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Film Curating studies area aims to provide training in the conceptualisation, development, management and dissemination of all kinds of programmes in which cinema and the audio-visual arts play the leading role

The Film Curating course aims to define the specific nature of this profession which has excellent future prospects, but still needs recognition of an epistemological corpus of its own. The speciality provides access to the entire torrent of theoretical knowledge, partly inherited from the plastic arts, which film curating is based on, as well as access to the various programming traditions and schools. As well as cultivating the particular criteria and vision of each participant, the course provides the tools to develop film projects (either black box or white box), from the conception to the implementation phase. The speciality fosters the work of the curator in relation to research, criticism, essays and the academic field. We understand there are no curator jobs that do not include a research aspect; research that is as rigorous and in-depth as that of the academic world, but which in this case it is realised in a public project (an exhibition, a catalogue, a programme, a festival...), rather than a scientific text.

One of the basic features of the Film Curating studies is that is carried out in permanent contact with the professionals and teachers at the institutions that are responsible for this and who work in the same building on a wide variety of curatorial projects, such as Tabakalera, as the International Centre for Contemporary Culture, or the San Sebastián Film Festival.

María Palacios Cruz
Coordinator of the Department of Film Curating Studies

María Palacios Cruz is a curator (Tate Britain, London; Union Docs, New York; Cinematek, Brussels; Impakt, Utrecht; Centre Pompidou, Paris…) and a teacher (School of Graphic Research & Royal Academy of Fine Arts, in Brussels, and Kingston University and Central Saint Martins, in London). She writes in publications and books about cinema and motion pictures and is the co-founder of the London publishing company, The Visible Press, specialising in this artistic discipline. She was in charge of the Courtisane Festival in Belgium and at the present time she is deputy director of LUX (based in London), one of the most important distributors of independent and experimental films in the world.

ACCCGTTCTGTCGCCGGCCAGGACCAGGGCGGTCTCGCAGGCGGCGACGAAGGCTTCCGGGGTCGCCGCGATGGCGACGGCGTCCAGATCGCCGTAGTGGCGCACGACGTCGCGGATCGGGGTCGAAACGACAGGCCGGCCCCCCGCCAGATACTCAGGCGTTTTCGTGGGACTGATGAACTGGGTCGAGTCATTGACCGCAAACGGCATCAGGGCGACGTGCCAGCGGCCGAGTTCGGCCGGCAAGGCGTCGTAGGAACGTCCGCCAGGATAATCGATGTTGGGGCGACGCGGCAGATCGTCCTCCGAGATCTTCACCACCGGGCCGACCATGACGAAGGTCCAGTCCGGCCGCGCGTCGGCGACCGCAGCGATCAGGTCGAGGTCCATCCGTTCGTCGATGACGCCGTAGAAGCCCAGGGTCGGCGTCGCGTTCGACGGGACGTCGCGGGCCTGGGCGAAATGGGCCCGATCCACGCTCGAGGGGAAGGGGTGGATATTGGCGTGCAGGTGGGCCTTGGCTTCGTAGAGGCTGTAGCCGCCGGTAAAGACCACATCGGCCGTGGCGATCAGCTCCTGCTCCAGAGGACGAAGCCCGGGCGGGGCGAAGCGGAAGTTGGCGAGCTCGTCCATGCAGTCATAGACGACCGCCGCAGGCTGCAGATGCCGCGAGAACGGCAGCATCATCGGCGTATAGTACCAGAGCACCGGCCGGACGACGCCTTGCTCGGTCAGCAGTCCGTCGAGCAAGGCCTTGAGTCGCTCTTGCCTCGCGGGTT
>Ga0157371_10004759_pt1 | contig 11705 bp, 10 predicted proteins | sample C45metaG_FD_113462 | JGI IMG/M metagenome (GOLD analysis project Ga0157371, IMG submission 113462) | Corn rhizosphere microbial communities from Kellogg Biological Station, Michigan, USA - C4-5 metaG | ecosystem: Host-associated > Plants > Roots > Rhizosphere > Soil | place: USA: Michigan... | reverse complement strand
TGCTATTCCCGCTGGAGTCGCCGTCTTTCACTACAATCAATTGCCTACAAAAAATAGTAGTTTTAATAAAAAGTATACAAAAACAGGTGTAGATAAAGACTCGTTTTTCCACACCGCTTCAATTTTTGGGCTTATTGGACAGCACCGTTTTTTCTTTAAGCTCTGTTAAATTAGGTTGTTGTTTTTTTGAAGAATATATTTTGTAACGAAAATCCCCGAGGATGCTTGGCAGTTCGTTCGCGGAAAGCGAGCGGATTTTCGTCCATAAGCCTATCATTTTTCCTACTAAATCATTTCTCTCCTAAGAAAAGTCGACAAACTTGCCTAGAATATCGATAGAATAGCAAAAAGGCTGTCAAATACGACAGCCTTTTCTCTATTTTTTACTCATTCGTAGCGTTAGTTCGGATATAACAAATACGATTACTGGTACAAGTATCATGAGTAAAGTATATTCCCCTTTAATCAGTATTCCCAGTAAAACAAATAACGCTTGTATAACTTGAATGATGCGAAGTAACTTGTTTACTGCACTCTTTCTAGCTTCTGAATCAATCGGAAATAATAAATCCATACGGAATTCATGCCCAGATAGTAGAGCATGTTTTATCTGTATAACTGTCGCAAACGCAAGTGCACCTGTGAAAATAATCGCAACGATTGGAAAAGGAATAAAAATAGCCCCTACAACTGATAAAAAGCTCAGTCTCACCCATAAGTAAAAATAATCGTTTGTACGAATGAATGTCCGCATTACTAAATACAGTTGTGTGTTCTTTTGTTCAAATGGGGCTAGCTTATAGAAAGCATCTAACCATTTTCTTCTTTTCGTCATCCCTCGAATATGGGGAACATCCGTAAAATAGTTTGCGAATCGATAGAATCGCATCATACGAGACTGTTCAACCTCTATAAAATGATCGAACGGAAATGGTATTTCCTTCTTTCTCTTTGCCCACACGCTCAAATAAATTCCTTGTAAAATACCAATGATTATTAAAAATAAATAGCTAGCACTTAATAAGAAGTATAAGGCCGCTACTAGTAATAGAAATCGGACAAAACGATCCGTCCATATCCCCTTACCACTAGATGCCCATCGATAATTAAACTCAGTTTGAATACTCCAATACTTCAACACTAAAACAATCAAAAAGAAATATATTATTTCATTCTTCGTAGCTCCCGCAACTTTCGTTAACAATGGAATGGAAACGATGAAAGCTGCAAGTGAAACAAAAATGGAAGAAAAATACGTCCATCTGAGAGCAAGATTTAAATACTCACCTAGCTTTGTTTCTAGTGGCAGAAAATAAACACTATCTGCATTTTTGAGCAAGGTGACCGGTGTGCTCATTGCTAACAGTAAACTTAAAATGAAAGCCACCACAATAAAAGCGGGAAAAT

“The Film Curating Studies programme proposes to consider curating as an essential aspect of an integrated film practice, intrinsically connected to the Archiving and Filmmaking programmes. Cinema comes to life through its encounter with the spectator - whether it takes place in the film theatre, online, in an exhibition, or even a text.

The film curator enables that encounter, both by providing a critical context for the work and guaranteeing the quality of its presentation, and by mediating it to the audience; working with and between artists, institutions, technicians and spectators. A thoughtful custodian rather than a gatekeeper, the film curator should be first and foremost a passeur, to quote Serge Daney.

This programme is both professionally oriented - looking at practical questions derived from curating and writing about moving images in both film and art contexts, with input from a number of professionals in the field - as well as conceptual, advocating for a holistic understanding of cinema and defending, just as Henri Langlois famously did at Cinémathèque Française, that there are not two or three kinds of cinema, but only one".


María Palacios Cruz

Conceptualisation and full development in cinema and audio-visual arts


  Module 1 Module 2 Module 3 Module 4 Module 5

Core Subjects

The map of the (three) archives History of the materiality of cinema The filmmaker's thinking: practice and theory The sound point of view Aesthetics of reception

Module details

Curating and film programming theoretical approaches Film apparatus, spaces and materiality of cinema Project management: programming Project management: expanded cinema Project management: producing films

Main subjects

Key concepts of curatorship thinking Spaces for exhibition and exposure. Black box vs. white box Programming models, criteria, schools and paradigms Films in the territory of plastic arts: ideation, research and follow-up of projects The curator as producer
  Peculiarities of film curatorships Film apparatus and technological mediation Drawing up and scheduling curatorship projects The curator’s editorial work: catalogues and publications Ways of funding contemporary films
    Writing and critical thought 1 Writing and critical thought 2 Curatorships, mediation and public audiences  
Meeting, optative subjects and other events          
Tabakalera programme